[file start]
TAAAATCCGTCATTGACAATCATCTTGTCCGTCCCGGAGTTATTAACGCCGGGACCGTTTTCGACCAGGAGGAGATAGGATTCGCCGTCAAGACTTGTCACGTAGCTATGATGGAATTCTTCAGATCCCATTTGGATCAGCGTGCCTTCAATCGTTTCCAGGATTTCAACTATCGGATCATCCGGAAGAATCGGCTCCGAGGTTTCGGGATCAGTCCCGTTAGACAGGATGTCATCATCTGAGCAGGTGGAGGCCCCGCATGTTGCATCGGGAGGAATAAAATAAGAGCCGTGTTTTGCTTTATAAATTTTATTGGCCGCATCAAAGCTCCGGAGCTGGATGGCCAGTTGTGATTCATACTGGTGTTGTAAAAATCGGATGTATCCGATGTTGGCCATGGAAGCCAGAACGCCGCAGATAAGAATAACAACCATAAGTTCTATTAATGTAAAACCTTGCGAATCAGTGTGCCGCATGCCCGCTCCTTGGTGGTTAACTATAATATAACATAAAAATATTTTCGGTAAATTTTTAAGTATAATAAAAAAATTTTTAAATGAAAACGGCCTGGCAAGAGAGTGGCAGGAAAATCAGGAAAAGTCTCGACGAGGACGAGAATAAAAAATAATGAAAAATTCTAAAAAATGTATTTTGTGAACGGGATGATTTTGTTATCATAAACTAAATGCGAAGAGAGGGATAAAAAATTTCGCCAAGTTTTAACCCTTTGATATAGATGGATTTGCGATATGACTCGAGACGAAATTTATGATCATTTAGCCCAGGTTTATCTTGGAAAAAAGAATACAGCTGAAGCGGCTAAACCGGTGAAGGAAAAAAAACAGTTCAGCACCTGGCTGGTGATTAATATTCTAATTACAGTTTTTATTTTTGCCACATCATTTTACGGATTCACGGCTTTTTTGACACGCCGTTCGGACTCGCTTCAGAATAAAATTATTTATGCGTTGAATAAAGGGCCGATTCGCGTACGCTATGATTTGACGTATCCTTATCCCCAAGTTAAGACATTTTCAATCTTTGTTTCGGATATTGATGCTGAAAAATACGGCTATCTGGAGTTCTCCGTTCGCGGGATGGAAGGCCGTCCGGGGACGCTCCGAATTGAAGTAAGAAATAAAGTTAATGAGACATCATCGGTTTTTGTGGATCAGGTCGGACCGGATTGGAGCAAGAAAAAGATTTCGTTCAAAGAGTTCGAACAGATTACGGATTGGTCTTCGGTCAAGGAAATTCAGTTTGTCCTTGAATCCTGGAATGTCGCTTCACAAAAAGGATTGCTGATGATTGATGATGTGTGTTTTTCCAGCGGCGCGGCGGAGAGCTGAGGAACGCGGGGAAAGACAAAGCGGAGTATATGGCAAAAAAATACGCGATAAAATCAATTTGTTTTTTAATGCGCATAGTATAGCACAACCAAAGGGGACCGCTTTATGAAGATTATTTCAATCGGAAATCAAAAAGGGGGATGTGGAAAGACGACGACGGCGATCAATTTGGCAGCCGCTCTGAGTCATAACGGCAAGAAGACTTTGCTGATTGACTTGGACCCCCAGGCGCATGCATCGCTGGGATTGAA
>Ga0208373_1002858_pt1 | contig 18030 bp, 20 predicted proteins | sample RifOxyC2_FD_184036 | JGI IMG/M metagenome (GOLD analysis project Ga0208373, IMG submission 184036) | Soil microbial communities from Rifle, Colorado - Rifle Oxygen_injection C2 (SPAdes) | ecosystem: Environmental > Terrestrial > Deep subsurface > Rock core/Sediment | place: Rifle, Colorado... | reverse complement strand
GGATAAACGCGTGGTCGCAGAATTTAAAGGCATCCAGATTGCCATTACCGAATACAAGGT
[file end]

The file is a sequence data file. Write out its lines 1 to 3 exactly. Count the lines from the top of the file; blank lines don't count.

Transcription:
TAAAATCCGTCATTGACAATCATCTTGTCCGTCCCGGAGTTATTAACGCCGGGACCGTTTTCGACCAGGAGGAGATAGGATTCGCCGTCAAGACTTGTCACGTAGCTATGATGGAATTCTTCAGATCCCATTTGGATCAGCGTGCCTTCAATCGTTTCCAGGATTTCAACTATCGGATCATCCGGAAGAATCGGCTCCGAGGTTTCGGGATCAGTCCCGTTAGACAGGATGTCATCATCTGAGCAGGTGGAGGCCCCGCATGTTGCATCGGGAGGAATAAAATAAGAGCCGTGTTTTGCTTTATAAATTTTATTGGCCGCATCAAAGCTCCGGAGCTGGATGGCCAGTTGTGATTCATACTGGTGTTGTAAAAATCGGATGTATCCGATGTTGGCCATGGAAGCCAGAACGCCGCAGATAAGAATAACAACCATAAGTTCTATTAATGTAAAACCTTGCGAATCAGTGTGCCGCATGCCCGCTCCTTGGTGGTTAACTATAATATAACATAAAAATATTTTCGGTAAATTTTTAAGTATAATAAAAAAATTTTTAAATGAAAACGGCCTGGCAAGAGAGTGGCAGGAAAATCAGGAAAAGTCTCGACGAGGACGAGAATAAAAAATAATGAAAAATTCTAAAAAATGTATTTTGTGAACGGGATGATTTTGTTATCATAAACTAAATGCGAAGAGAGGGATAAAAAATTTCGCCAAGTTTTAACCCTTTGATATAGATGGATTTGCGATATGACTCGAGACGAAATTTATGATCATTTAGCCCAGGTTTATCTTGGAAAAAAGAATACAGCTGAAGCGGCTAAACCGGTGAAGGAAAAAAAACAGTTCAGCACCTGGCTGGTGATTAATATTCTAATTACAGTTTTTATTTTTGCCACATCATTTTACGGATTCACGGCTTTTTTGACACGCCGTTCGGACTCGCTTCAGAATAAAATTATTTATGCGTTGAATAAAGGGCCGATTCGCGTACGCTATGATTTGACGTATCCTTATCCCCAAGTTAAGACATTTTCAATCTTTGTTTCGGATATTGATGCTGAAAAATACGGCTATCTGGAGTTCTCCGTTCGCGGGATGGAAGGCCGTCCGGGGACGCTCCGAATTGAAGTAAGAAATAAAGTTAATGAGACATCATCGGTTTTTGTGGATCAGGTCGGACCGGATTGGAGCAAGAAAAAGATTTCGTTCAAAGAGTTCGAACAGATTACGGATTGGTCTTCGGTCAAGGAAATTCAGTTTGTCCTTGAATCCTGGAATGTCGCTTCACAAAAAGGATTGCTGATGATTGATGATGTGTGTTTTTCCAGCGGCGCGGCGGAGAGCTGAGGAACGCGGGGAAAGACAAAGCGGAGTATATGGCAAAAAAATACGCGATAAAATCAATTTGTTTTTTAATGCGCATAGTATAGCACAACCAAAGGGGACCGCTTTATGAAGATTATTTCAATCGGAAATCAAAAAGGGGGATGTGGAAAGACGACGACGGCGATCAATTTGGCAGCCGCTCTGAGTCATAACGGCAAGAAGACTTTGCTGATTGACTTGGACCCCCAGGCGCATGCATCGCTGGGATTGAA
>Ga0208373_1002858_pt1 | contig 18030 bp, 20 predicted proteins | sample RifOxyC2_FD_184036 | JGI IMG/M metagenome (GOLD analysis project Ga0208373, IMG submission 184036) | Soil microbial communities from Rifle, Colorado - Rifle Oxygen_injection C2 (SPAdes) | ecosystem: Environmental > Terrestrial > Deep subsurface > Rock core/Sediment | place: Rifle, Colorado... | reverse complement strand
GGATAAACGCGTGGTCGCAGAATTTAAAGGCATCCAGATTGCCATTACCGAATACAAGGT